As normal tissues frequently experience DNA double-strand breaks (DSBs), we asked how tissue architecture might participate in the DNA damage response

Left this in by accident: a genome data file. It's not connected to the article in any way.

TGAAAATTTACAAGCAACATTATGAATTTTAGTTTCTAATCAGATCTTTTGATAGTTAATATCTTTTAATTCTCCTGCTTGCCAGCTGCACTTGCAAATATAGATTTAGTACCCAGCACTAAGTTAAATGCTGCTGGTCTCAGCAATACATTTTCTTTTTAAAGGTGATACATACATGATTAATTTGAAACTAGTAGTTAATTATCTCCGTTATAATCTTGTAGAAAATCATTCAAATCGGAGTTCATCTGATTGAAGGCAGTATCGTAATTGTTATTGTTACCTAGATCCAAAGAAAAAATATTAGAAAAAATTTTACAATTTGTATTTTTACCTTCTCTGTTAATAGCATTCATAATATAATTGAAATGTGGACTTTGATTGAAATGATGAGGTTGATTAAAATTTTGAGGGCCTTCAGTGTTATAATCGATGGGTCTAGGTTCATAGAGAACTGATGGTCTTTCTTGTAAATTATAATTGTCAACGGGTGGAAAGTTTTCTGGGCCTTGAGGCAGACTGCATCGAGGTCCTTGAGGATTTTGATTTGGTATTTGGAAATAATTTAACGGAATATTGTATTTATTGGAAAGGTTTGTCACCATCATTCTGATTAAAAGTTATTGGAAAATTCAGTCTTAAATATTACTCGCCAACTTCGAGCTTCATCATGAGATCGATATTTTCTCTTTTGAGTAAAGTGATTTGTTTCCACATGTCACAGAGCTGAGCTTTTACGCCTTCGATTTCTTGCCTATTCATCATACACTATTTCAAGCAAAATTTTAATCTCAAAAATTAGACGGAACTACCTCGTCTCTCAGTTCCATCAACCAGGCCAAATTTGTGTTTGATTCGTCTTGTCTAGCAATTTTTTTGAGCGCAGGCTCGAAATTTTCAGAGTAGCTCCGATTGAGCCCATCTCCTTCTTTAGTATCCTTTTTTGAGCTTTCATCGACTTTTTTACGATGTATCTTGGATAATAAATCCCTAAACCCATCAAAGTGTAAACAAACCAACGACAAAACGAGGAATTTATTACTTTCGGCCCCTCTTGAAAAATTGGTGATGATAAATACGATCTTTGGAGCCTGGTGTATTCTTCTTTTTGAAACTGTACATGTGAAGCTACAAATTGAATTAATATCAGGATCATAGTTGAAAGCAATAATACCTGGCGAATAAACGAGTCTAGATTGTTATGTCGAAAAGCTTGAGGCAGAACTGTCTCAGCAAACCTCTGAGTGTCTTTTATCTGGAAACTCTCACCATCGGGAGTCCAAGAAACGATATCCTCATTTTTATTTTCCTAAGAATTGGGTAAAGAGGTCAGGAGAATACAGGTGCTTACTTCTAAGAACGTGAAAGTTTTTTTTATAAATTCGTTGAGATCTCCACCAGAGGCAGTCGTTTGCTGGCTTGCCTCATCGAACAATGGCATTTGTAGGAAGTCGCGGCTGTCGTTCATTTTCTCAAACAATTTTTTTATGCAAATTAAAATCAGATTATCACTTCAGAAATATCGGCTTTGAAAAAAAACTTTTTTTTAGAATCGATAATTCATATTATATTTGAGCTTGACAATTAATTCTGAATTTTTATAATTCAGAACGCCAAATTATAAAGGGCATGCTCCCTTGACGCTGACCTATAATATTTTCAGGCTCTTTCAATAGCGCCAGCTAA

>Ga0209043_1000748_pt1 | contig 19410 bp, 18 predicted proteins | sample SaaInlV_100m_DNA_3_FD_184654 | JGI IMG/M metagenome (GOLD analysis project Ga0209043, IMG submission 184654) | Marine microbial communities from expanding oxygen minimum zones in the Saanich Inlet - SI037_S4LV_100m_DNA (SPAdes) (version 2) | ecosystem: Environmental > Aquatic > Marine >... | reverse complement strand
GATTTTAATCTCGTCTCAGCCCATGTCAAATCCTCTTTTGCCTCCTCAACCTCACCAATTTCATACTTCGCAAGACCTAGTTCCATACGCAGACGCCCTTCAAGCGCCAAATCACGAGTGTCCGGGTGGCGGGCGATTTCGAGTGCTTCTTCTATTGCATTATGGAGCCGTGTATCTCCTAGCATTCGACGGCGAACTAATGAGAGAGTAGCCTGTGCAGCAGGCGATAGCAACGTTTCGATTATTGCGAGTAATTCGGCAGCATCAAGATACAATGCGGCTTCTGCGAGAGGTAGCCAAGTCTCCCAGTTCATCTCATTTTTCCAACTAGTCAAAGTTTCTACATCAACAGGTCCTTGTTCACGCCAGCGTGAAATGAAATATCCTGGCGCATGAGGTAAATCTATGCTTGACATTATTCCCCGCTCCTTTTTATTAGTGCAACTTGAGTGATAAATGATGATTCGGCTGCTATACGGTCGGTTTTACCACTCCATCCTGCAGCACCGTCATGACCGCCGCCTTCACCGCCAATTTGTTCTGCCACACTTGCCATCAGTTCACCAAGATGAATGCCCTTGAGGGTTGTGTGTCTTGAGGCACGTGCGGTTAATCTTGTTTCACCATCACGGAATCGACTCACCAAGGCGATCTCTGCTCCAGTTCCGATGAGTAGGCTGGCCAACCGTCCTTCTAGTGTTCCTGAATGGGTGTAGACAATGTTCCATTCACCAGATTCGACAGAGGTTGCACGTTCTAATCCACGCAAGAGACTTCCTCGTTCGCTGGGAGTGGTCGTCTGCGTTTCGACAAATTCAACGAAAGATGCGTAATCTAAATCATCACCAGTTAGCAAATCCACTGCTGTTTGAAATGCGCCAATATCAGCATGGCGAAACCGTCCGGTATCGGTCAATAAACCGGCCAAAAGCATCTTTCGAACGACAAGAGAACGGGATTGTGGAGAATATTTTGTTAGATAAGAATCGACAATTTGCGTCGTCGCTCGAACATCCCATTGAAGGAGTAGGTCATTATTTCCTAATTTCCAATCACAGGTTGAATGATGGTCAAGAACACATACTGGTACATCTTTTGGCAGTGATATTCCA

As normal tissues frequently experience DNA double-strand breaks (DSBs), we asked how tissue architecture might participate in the DNA damage response. DSB repair activity is usually higher in basally polarized tissues, regardless of the malignant status of cells, and is controlled by hemidesmosomal integrin signaling. In the absence of glandular morphogenesis, in 2D flat monolayer cultures, basal polarity does not affect DNA repair activity but enhances H2AX phosphorylation, an early chromatin response to DNA damage. The nuclear mitotic apparatus protein 1 (NuMA), which controls breast glandular morphogenesis by acting on the organization of chromatin, displays a polarity-dependent pattern and redistributes in the cell nucleus of basally polarized cells upon the induction of DSBs. This is shown using high-content analysis of nuclear morphometric descriptors. Furthermore, silencing NuMA impairs H2AX phosphorylation C thus, tissue polarity and NuMA cooperate to maintain genome integrity. might have altered the percentage of cells in the cell cycle, which might in turn have influenced the H2AX response. However, comparable percentages of Ki67-positive cells were measured in cells transfected with siRNAs targeting NuMA or with nontargeting siRNA (34.34.2 vs 39.64.4, respectively). Moreover, the fact that Ki67 staining was either present or absent in individual cells did not seem to correlate with the striking changes observed in NuMA expression (Fig. 6D). To examine further the role of NuMA in H2AX phosphorylation, we used a cell-based system, in which DSBs can be induced at defined genomic sites (Fig. 6ECH). These human osteosarcoma cells contain stable genomic integrations of the I-values in the physique legends. A value of 0.05 was considered significant. For comet assays, grading results from different replicate experiments were summed and NCR1 arranged in contingency tables. Statistical significance was assessed using the Chi-square test. Supplementary Material BA-53038B Supplementary Material: BA-53038B Click here to view. Acknowledgements We thank Jun Xie for guidance regarding statistical analysis, Jeffrey A. Nickerson for providing antibodies against NuMA, Sloan McCormick Sypher for technical assistance, members of the Laboratory for Computational Imaging at Rutgers University for guidance, and Tom Misteli, Ourania Andrisani and Jo?lle K. Muhlemann for useful comments around the manuscript. Footnotes Funding This work was funded by the National Institutes of Health [grant numbers R01CA112017; to S.A.L., P41EB001046 NIBIB-funded RESBIO (Integrated Technology Resource for Polymeric Biomaterials) to P.V.M.]; the Bay Area Physical Sciences-Oncology Center, University of California, Berkeley, BA-53038B California [grant numbers R37CA064786;, U54CA126552;, R01CA057621;, U54CA112970;, U01CA143233; and U54CA143836 to M.J.B.]; the U.S. Department of Energy, Office of Biological and Environmental Research and Low Dose Radiation Program (contract no. DE-AC02-05CH1123 to M.J.B.); the US Department of Defense [grant number W81XWH0810736 to M.J.B.]; and postdoctoral fellowships from the Novartis Foundation and the Swiss National Science Foundation [grant number PBNEAC116967 to BA-53038B P.A.V.]. This research was also supported in part by the Intramural Research Program of the NIH, the National Cancer Institute and the Purdue University Center for Cancer Research. Deposited in BA-53038B PMC for release after 12 months. Supplementary material available online at